Daniel Caban – Osceola County Sheriff’s Office
This is not your everyday IT department that Daniel Caban oversees.
Not when the FBI and Florida Department of Law Enforcement routinely need the vital statistics he stores while helping fund the technology they use. Not when video captured by personnel during a regular shift can become the backbone of a criminal prosecution. And not when the tech supplied to the staff can be jostled, dropped or even dunked in the line of duty.
As CIO for the Osceola County Sheriff’s Office, Caban is steadily building an IT department separate from the regular county government. It incorporates unique law enforcement needs while allowing him to lead the changes he was not able make during his first tenure with the agency.
It’s a growing department, not just because of the technology that’s been added, but because the Osceola County Sheriff and his administration have supported the changes with new personnel and procedures.
“I’ve tried to bring positive change to the agency with technology that makes a deputy’s job easier,” he says. “People see law enforcement and say, ‘yeah, okay’ but there are a lot of people behind the scenes and they don’t often get the recognition that they deserve.”
Getting the picture
Located in central Florida, Osceola County covers more than 1,500 square miles. Though it’s population of more than 360,000 is generally rural, the county also includes the cities of Kissimmee and St. Cloud and is home to some of the Walt Disney World properties.
The OCSO has about 800 employees—500 deputies and 300 civilians in a support role like Caban’s. He rejoined the OCSO in 2017 after serving as a member of the information technology unit from 2007-2011.
The agency is looking to expand, with a new headquarters being built on the county’s west side. A new training facility also under construction will add a full driving course and agency gun range.
Caban expects the new headquarters will house the OCSO’s data center, which is important in the ongoing effort to create the new, independent IT structure for the agency as it migrates operations to new infrastructure.
Not all upgrades are tied to this new infrastructure, however. The agency has received support in developing a body camera program, that will note how footage is uploaded and stored on the cloud.
What began as a pilot program with 40 deputies in 2019, funded in part with a $500,000 grant from the U.S. Department of Justice, has been implemented to equip all patrol deputies with cameras that are activated when a deputy turns on a cruiser’s light bar and siren, or when a deputy is pursuing someone on foot.
Uploading footage easily and quickly was also an initial challenge, Caban notes. Engineering the automatic uploads that occur when a deputy approaches headquarters was another.
The video is stored on the cloud because the files are so large, but it’s also considered public information which may be accessed through a request under the Florida Sunshine Law.
It’s not just the body cameras that need to be durable, Caban adds.
“Everything has to be rugged,” he says of other equipment. “They have to survive someone dropping them, running with them or even swimming with them. We have to maintain the integrity of the device and make sure it’s available.”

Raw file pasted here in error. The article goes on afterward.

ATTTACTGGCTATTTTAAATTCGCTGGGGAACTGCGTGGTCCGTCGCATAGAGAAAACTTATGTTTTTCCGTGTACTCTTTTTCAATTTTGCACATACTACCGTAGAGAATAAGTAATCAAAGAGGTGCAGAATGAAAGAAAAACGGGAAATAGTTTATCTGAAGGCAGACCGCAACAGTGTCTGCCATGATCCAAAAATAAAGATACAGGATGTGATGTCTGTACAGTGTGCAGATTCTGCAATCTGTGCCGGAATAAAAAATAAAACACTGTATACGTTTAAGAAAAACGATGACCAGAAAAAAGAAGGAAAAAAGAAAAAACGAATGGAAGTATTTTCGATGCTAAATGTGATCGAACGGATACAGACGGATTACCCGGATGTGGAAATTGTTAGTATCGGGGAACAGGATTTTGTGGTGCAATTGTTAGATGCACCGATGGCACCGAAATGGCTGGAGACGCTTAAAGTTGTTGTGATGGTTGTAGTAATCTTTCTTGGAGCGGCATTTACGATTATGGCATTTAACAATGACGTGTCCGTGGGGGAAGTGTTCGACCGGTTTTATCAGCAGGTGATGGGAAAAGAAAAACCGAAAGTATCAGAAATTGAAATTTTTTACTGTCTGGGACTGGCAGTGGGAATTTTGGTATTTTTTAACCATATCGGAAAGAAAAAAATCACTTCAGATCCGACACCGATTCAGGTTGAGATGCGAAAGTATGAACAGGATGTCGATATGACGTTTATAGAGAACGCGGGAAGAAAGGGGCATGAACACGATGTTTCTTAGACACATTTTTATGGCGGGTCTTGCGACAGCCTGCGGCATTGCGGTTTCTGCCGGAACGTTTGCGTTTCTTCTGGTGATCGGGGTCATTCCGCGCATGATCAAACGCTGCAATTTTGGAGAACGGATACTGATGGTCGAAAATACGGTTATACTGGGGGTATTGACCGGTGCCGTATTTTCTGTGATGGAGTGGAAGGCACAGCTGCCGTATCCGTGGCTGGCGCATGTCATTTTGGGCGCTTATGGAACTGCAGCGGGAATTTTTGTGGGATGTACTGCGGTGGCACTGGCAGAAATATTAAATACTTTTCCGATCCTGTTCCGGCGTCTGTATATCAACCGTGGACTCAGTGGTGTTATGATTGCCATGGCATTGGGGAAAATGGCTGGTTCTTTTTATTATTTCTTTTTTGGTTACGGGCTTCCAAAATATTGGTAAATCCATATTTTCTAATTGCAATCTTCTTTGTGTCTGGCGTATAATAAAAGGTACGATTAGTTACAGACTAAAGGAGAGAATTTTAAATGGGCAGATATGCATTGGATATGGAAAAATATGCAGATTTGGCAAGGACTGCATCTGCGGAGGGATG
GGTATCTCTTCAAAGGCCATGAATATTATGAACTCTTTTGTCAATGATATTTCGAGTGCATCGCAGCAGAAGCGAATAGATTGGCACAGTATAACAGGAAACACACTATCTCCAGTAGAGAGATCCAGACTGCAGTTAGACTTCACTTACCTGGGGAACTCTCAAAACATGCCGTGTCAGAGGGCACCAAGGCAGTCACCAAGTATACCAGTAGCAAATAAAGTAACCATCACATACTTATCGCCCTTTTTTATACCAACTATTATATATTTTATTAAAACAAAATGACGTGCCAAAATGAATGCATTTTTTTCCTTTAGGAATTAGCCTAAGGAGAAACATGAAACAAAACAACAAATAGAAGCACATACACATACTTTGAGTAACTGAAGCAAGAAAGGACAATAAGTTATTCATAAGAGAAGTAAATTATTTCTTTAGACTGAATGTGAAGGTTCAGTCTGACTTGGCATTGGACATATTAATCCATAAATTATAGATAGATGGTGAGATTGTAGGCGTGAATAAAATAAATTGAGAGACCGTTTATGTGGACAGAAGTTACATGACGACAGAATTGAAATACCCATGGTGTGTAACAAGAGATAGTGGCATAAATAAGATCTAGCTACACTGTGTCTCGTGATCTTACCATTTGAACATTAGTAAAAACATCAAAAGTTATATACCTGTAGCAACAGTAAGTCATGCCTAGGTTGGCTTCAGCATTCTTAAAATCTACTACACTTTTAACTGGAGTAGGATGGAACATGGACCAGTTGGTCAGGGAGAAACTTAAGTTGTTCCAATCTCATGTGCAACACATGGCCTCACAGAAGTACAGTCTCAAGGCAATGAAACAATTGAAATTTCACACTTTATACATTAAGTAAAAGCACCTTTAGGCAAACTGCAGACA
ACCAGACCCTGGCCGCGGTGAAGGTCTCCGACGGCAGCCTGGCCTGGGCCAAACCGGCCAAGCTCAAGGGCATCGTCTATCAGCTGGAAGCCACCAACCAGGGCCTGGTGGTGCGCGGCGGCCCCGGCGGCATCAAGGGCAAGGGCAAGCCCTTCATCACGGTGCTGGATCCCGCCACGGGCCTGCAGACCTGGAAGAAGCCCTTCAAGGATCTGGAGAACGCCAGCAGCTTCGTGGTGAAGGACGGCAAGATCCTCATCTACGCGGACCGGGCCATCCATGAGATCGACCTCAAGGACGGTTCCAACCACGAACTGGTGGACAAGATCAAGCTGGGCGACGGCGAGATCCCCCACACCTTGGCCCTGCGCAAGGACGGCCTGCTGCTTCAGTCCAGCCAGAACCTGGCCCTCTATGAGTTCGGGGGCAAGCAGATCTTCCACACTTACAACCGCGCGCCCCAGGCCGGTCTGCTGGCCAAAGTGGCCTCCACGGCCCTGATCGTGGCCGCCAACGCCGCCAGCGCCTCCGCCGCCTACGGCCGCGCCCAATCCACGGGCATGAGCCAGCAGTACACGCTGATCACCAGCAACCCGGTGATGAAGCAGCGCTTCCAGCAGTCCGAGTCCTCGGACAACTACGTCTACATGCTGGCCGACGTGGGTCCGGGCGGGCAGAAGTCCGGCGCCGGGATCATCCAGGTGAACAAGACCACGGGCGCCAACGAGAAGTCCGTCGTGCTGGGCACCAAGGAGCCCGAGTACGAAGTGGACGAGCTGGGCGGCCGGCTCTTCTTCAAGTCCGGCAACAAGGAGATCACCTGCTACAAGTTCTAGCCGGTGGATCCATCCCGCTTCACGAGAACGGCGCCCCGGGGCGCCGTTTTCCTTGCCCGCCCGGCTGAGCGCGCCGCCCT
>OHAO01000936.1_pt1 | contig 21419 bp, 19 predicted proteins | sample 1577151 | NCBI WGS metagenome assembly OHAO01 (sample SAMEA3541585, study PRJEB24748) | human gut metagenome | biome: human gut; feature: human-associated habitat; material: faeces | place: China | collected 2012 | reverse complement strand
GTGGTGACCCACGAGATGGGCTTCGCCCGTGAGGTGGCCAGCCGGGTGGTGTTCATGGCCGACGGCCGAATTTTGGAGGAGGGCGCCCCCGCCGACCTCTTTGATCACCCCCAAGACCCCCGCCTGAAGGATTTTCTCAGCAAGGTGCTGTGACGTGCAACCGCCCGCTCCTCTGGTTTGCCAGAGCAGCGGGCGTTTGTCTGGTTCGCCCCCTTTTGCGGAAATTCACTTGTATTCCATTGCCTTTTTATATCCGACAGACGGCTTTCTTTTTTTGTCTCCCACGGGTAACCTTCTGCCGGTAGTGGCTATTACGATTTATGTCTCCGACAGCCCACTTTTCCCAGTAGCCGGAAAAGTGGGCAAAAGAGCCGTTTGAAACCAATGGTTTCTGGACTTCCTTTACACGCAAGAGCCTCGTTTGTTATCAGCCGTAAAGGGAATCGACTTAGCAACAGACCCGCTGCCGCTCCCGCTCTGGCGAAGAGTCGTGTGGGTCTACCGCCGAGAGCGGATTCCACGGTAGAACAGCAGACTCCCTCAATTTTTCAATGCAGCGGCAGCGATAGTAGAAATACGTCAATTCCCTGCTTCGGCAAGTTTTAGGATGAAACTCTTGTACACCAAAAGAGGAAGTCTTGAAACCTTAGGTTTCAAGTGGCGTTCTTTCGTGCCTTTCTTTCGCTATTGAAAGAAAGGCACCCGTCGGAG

Caban also looks for more efficient uses of technology, including laptops mounted in a deputy’s cruiser. Since they are portable and specifically assigned to deputies, he also saw ways he could save the agency money by adding docking stations to desks. This provides greater flexibility for writing reports and was a large savings that can be used to support other technology projects he has in mind.
He and his team have also brought some versatility to workstations at the 911 dispatch center, where teams of dispatchers work 12-hour shifts. Conditions are fluid—dispatchers are not always in one place—so Caban is moving to a virtual desktop infrastructure to follow a specific user at any workstation, creating a clearer record of how calls are handled.
How has he funded these upgrades, despite the budget constraints?
“I’ve been able to increase the IT budget by bringing experience, knowledge and expertise,” Caban says. “It’s about knowing what a need is versus a want. I work daily with law enforcement personnel and know what constraints they have. I then use that expertise in the IT field to drive those projects.”
A happy return
Caban first joined the OCSO in 2007, shortly after earning a bachelor’s in science information systems from the University of Central Florida in 2006. While at the agency, he earned a master’s in information systems from the University of Phoenix in 2009.
After leaving the OCSO, he worked for the U.S. Department of Defense as an IT contractor, as well as in health care, financial services and at a cloud telecommunications company. Caban returned in 2017 when the sheriff offered him a role as part of the command staff to lead the agency’s IT organization.
He considers mentoring his staff as crucial as making tech improvements.
“I’m not one to micromanage,” Caban says. “I did what my staff does now for nearly five years. If I can spend an hour out of my day to be with them, answer any questions, provide insight and ideas, then I want to be there for them. I want them the learn and grow their careers within the agency. If I can do that for them, then I know I am successful.”
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